LONDON (Reuters) - MPs criticised executives of Starbucks, Google and Amazon on Monday for not paying more tax in Britain, and Amazon said it had received a $252 million (159 million pounds) demand for back taxes from France.
Britain’s Public Accounts Committee (PAC), which is charged with monitoring government financial affairs, invited the companies to give evidence amid mounting public and political concern about tax avoidance by big international companies.
Britain and Germany last week announced plans to push the Group of 20 economic powers to make multinational companies pay their “fair share” of taxes following reports of large firms exploiting loopholes to avoid taxes.
Amazon received a $252 million back tax claim from the French tax authority in September, related to its practice of channelling European sales through Luxembourg. The company said it was fighting the claim, referred to by an Amazon official at the hearing.
MPs on the committee quizzed Starbucks Chief Financial Officer Troy Alstead about how the group’s UK unit managed to report 13 years of losses.
“You’re either running the business badly, or there’s some fiddle going on,” Austin Mitchell MP said.
A Reuters report last month showed that Starbucks had paid no corporation, or income, tax in Britain in the past three years and had paid only 8.6 million pounds since 1998.
Over this period it sold 3.1 billion pounds worth of coffee, prompting criticism from politicians and media commentators.
Alstead denied Starbucks was shifting profits out of Britain and blamed high rents for contributing to the company’s troubled record in the UK.
He said the UK business only made a profit in Britain once, in 2006, despite his having told analysts on a conference call in 2009 that the UK unit was profitable and his predecessor listing the British operation in 2008, when asked about the foreign markets with the best margins.
Alstead also told the committee the company had an agreement with the Dutch authorities that allowed it pay a “very low tax rate” on its operation there.
Starbucks UK has an agreement to remit 6 percent of its turnover to the Dutch unit - its regional headquarters - in respect to the use of the Starbucks brand.
Alstead also told the committee that Starbucks’s Swiss coffee trading unit charged group companies a 20 percent mark-up on coffee beans.
A company spokeswoman said the Lausanne-based unit bought 428 million pounds of coffee beans for an average $2.38 per pound in 2011, suggesting a total coffee bill of over $1 billion and income of more than $200 million for the Swiss unit, which employs 30 people.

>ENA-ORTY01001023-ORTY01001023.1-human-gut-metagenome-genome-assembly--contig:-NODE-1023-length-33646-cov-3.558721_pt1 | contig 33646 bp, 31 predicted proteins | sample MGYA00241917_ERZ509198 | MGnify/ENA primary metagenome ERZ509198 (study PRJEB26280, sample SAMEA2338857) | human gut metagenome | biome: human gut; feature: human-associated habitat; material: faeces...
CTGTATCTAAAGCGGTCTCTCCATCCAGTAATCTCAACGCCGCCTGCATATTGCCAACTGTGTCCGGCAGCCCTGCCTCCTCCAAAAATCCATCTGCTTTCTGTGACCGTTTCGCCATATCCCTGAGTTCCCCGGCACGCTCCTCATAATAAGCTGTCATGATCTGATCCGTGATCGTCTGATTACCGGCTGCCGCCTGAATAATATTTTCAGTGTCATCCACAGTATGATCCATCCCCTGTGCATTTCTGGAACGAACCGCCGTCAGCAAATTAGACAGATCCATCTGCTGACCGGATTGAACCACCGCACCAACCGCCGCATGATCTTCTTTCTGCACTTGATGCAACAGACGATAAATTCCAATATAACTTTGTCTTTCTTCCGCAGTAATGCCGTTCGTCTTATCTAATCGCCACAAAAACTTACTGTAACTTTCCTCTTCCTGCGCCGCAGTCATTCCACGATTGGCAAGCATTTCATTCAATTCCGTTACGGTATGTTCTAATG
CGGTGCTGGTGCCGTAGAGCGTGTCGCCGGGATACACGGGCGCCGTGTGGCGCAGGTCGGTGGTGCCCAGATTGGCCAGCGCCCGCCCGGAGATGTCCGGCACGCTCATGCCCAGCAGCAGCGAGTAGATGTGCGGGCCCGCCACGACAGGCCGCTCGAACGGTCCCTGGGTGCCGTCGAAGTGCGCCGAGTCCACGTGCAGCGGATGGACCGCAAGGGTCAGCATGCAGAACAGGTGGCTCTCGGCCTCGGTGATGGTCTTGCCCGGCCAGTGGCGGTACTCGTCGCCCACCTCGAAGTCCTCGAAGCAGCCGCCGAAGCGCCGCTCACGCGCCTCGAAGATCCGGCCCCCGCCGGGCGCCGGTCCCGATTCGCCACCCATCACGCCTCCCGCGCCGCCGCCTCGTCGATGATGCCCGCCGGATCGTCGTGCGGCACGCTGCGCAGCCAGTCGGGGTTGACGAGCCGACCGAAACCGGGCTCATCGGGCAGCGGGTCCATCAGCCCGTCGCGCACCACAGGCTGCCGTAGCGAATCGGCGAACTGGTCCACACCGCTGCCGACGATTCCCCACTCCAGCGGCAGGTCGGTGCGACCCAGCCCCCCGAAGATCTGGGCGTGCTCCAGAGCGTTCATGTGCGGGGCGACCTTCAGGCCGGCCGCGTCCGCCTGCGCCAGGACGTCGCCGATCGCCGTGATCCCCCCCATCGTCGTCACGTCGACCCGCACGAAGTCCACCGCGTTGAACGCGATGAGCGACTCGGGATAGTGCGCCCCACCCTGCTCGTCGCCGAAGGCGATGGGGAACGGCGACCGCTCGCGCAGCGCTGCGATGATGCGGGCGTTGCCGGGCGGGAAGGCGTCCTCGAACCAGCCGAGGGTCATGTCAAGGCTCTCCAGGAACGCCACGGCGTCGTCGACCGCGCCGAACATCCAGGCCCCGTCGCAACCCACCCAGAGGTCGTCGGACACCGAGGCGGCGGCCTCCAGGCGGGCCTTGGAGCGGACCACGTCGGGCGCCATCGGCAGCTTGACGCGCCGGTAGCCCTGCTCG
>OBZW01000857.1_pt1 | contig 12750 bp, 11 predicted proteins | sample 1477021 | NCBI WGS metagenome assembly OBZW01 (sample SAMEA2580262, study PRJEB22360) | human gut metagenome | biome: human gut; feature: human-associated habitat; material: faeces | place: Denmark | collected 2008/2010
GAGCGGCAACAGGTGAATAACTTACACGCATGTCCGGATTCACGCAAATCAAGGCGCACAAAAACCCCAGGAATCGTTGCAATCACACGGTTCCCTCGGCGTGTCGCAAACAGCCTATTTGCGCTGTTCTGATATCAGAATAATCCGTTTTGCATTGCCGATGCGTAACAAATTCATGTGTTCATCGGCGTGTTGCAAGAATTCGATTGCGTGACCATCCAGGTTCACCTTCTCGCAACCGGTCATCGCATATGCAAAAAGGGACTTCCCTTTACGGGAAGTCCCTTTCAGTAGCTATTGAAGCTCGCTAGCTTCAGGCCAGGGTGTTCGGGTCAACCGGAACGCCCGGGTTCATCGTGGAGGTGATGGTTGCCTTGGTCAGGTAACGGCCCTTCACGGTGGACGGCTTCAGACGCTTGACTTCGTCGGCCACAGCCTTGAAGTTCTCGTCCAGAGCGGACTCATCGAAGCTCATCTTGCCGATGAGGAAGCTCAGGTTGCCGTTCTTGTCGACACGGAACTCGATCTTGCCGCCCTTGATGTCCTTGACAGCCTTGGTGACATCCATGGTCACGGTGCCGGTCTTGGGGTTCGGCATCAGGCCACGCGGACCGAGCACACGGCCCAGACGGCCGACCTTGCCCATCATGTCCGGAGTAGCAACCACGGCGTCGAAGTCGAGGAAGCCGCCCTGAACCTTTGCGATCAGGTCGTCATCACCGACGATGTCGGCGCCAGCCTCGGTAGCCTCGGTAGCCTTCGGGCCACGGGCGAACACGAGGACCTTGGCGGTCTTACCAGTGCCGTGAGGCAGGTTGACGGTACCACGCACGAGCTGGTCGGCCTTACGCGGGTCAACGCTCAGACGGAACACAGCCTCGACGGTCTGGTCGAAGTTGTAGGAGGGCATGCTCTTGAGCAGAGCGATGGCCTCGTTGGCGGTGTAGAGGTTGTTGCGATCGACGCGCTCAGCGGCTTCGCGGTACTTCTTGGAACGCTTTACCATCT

Switzerland charges effective tax rates as low as 5 percent for trading in commodities such as coffee, tax lawyers say.
The spokeswoman said the Swiss unit used some of its income to fund farmer support centres and cooperatives in coffee-growing countries to ensure coffee is sourced ethically, although she would not say how much was spent on this.
Alstead denied the world’s largest coffee chain channelled profits through tax havens and said it followed the law in every country where it operated.
Members of the committee repeatedly criticised Andrew Cecil, Brussels-based Director of Public Policy for internet retailer Amazon, for failing to answer questions about the group’s operations.
Cecil declined several times to tell the committee the level of Amazon’s sales in the UK.
“We have not disclosed those figures ever publicly,” he said.
However, Amazon’s annual reports do disclose this figure. The most recent regulatory filing gave UK revenues as 11-15 percent of total sales in 2011, an amount equal to $5.3 to $7.2 billion.
Amazon did not respond to emails or calls asking for explanations about the discrepancy.
“It’s just not acceptable .. It’s outrageous,” the committee’s chairman, Margaret Hodge MP, said of Cecil’s inability to answer questions about Amazon’s UK sales and corporate structure.
Amazon’s main UK unit paid less than 1 million pounds in income tax last year.
Amazon avoids UK taxes by reporting European sales through a Luxembourg-based unit. This structure allowed it to pay a tax rate of 11 percent on foreign profits last year - less than half the average corporate income tax rate in its major markets.
Matt Brittin, Google Vice President for Sales and Operations, Northern and Central Europe, acknowledged the company did cut its tax bill by channelling profits from European sales through Bermuda but said this was perfectly legal.
Google’s filings show it had $4 billion of sales in the UK last year, but despite having a group-wide profit margin of 33 percent, its main UK unit reported a loss in 2011 and 2010.
It had a tax charge of just 3.4 million pounds in 2011.
The search engine provider books European sales via an Irish unit, an arrangement that allowed it to pay taxes at a rate of 3.2 percent on non-U.S. profits last year.
Google is under audit by the French tax authority regarding its structure. The company denied a newspaper report last month that it had received a back tax claim for 1 billion euros.
Reporting by Tom Bergin; Editing by Giles Elgood, Philippa Fletcher and Peter Graff